So for Gabriel, just in the moment, he's like, "Am I seeing this because I was supposed to? Is this a message of some sort? What am I supposed to take from it?" This person who is coming into this graveyard is not coming as an enemy, ready to kill. It seems like it is a man of faith who was there to meditate and think on God, and so for Gabriel it leads him to an interesting crossroads because he can't even admit to Maggie later that he let somebody go. But I think just the fact that it was not a warrior but a minister that came out just made him pause for a moment.

The Walking Dead
Dikran Tulaine on 'The Walking Dead'
| Credit: Josh Stringer/AMC

I didn't think it could get more brutal than Negan's "Glenn being put down a dog" line. But then he says to Maggie here, "If I could do it all over again, I would've killed every single one of you." What does he mean by that? Does he mean because of payback for what they did at the satellite station, or because he would still be in power and have his home at the Sanctuary?

I think all of it. In Negan's own weird way, this is him being honest and talking leader to leader with Maggie. I think if you're just talking purely from a strategic standpoint, he should have killed them all. If he killed all of those leaders that were in that lineup, he'd probably still be leading the Sanctuary. He thought, "I'm just going to make a lesson with a couple of people, and then you all will bow to me."

Strategically speaking, from Negan's point of view, that did not work out well. So the thing that we felt was true to Negan is that he has his regrets, but I think he feels honesty really just includes, "I'm going to tell you all the things I think, even if you don't want to hear it, and even if it's harsh, but we're talking now about a military mission and, and this is what I want you to know about what I think about the past and what I might have done wrong and what strategic regrets I had."

And not all of the people who were in the Saviors were bad. By and large, I do think that the Saviors did a lot of evil things, but there were a lot of normal people that were living at the Sanctuary and they were not well-treated by the Saviors, by any means, but he did keep them alive for a long time. And I think there's still a part of him that's like, "Yeah, maybe my system was broken, but everybody lived to see a lot of days." We always thought that that was interesting. And the great thing was, when I talked to [Negan actor Jeffrey Dean Morgan], I was like, "You're going to have to sit across from Maggie and tell her that you would've killed them all." And he was like, "But that's what I would think." I was like, "Great. So we're on the same page."

And Lauren had such an interesting reaction to it afterwards, too. You can just really see her mind working, thinking it all through for a really long time before she's like, "Why would you say that?" And it was not the performance we expected, but it's a performance that I just loved.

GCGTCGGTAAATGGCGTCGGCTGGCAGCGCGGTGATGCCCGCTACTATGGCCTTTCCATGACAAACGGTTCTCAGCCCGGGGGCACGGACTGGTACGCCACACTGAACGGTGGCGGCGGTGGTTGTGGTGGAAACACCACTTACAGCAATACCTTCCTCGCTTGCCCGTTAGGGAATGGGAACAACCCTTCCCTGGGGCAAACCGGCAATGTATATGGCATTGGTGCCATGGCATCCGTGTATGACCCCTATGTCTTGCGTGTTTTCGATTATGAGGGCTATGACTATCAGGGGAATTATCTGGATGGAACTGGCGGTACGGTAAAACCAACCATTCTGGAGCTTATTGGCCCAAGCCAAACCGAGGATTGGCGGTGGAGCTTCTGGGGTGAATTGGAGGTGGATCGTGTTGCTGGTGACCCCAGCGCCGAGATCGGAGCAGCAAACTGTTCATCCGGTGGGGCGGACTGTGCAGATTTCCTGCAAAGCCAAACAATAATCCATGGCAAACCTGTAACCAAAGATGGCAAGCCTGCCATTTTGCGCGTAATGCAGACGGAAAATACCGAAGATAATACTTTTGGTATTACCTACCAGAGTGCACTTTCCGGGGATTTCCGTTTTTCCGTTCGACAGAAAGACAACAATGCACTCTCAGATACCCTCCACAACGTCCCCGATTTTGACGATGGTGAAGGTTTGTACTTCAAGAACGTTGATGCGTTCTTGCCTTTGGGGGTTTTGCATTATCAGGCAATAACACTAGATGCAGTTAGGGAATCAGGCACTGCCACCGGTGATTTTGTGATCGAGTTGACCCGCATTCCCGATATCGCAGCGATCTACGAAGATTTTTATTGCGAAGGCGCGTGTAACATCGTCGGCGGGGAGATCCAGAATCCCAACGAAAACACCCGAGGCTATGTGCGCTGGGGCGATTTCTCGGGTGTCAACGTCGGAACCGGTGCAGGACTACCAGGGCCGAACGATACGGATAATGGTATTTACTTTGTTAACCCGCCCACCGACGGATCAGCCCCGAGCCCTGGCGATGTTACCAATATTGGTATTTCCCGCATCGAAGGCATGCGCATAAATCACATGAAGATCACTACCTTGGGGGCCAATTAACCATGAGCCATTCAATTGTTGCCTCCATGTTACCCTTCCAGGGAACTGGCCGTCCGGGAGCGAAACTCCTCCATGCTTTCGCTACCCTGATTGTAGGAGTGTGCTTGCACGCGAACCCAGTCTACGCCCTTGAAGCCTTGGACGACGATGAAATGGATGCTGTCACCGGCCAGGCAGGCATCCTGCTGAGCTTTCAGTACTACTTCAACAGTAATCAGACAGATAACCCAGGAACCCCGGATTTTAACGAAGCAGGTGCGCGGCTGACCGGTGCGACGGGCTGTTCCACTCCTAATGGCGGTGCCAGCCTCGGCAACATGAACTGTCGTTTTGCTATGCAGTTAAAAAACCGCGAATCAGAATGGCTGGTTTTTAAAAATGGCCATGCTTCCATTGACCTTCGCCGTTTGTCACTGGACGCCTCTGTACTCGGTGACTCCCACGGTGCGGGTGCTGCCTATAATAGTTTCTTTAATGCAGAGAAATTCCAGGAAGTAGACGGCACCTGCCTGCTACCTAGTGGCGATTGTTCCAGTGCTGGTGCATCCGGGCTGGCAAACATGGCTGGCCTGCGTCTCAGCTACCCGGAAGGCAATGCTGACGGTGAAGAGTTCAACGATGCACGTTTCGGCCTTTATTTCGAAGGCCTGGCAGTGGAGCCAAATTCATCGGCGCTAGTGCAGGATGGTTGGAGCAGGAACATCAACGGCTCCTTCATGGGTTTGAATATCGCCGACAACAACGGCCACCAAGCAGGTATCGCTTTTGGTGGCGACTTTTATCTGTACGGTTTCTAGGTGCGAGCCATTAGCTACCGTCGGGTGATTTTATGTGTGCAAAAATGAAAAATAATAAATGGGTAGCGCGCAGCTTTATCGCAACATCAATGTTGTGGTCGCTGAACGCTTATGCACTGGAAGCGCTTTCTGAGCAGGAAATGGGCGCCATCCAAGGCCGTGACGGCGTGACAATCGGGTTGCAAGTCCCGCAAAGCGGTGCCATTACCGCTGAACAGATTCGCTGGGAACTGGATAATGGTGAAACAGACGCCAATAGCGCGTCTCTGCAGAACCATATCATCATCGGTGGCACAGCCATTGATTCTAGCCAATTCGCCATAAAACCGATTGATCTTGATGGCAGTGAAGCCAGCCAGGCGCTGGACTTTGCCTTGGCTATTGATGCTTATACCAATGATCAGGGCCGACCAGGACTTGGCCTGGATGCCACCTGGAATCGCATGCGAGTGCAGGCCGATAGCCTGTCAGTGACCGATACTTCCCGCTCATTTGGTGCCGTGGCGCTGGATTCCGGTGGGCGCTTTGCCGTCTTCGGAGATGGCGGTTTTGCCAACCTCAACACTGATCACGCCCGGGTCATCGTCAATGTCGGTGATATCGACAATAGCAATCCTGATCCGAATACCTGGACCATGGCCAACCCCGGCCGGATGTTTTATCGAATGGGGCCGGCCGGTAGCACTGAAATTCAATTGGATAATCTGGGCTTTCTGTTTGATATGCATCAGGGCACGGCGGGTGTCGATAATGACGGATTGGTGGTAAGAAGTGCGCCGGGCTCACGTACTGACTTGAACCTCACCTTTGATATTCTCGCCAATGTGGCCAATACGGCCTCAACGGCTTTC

The Walking Dead
Jeffrey Dean Morgan and Lauren Cohan on 'The Walking Dead'
| Credit: Josh Stringer/AMC

Where did this idea came from to have our group of Maggie and Negan here adopt the tactics of the Whisperers and use them against the Reapers?

It all came out of a [writers' room] discussion. And one of the things we talk about is that with every group they encounter, everybody has slightly different tactics. And for our heroes, there are tactics that they don't want to use necessarily. I don't think they think that the Whisperer thing is really a healthy way to do anything, but they've got small numbers going up against a really tough crew. The mission could not be more important for their communities back at home, and so I think they're just in a place of, "We have to do whatever it takes. And we've learned that this can be effective with people who don't know what's coming. So let's use it." At this point, anything that they've learned over the course of the apocalypse is fair game for them to use as a tactic if it helps the larger cause. So yeah, it came out of a discussion that was, "What are the things that they've learned from all of their enemies, and what can they use now?"

We see that Daryl's about to tell Leah something at the end here before they get radioed back What was he going to tell her?

He was considering whether he should let her in on it anything, but I think in some ways he had an instinct like, "Oh, there's that person I thought I knew. She doesn't just follow orders. She does have a heart. She is moved by human tragedy." And so that starts to change a little bit of his calculus. Whereas if she had followed Pope's order on the radio to just kill them and killed that child, then he probably would've killed her right there on the spot. So he's really seeing some conflicting signs because he can tell that she is bothered by the things that Pope is doing. The whole episode is him feeling out where she really stands, and can she be an ally or has she drunk all the Kool-Aid?

The Walking Dead
Lynn Collins, Liz McGeever, Burke Brown, and Brisco De Poalo on 'The Walking Dead'
| Credit: Josh Stringer/AMC

Okay, just one more episode left until he head into a break here. What ca you tell us about it, and did you approach it any differently since it is not a full midseason finale but rather the end of the first third of the season?

What I can tease is this conflict between the Reapers and our team on the outside, which includes Maggie, Negan, Gabriel, and Elijah at this point, and then our person on the inside, Daryl — all those things are starting to converge on each other. Also, we're going to see that things in Alexandria are being pushed even more to the brink.

So the way we approached it actually was kind of like a normal midseason finale, because we had worked on the general shape of episodes 1 through 9 before we knew that this was the last season. And then there some things that had to change along the way once we went and did the season 10 extension episodes. And then there are a lot of things that changed along the way because we're trying to hide our pandemic limitations, but there's pandemic limitations in every single episode that we've produced and are producing. So there are certain things that we had planned to do in episode 8 that we just simply could not. But other than that, we're trying to deliver on a big fun story line there. It's not going to totally close out all the stories because we've got a lot of threads going, but it we'll see things starting to crash together and get to a really a high point in the drama.

Will we meet Pamela Milton in episode 8?

We will not, but she will have her entrance soon.

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The Walking Dead

AMC's zombie thriller, based on the classic comic book serial created by Robert Kirkman.

type
  • TV Show
seasons
  • 10
rating
  • TV-14
genre
creator
  • Frank Darabont
network
  • AMC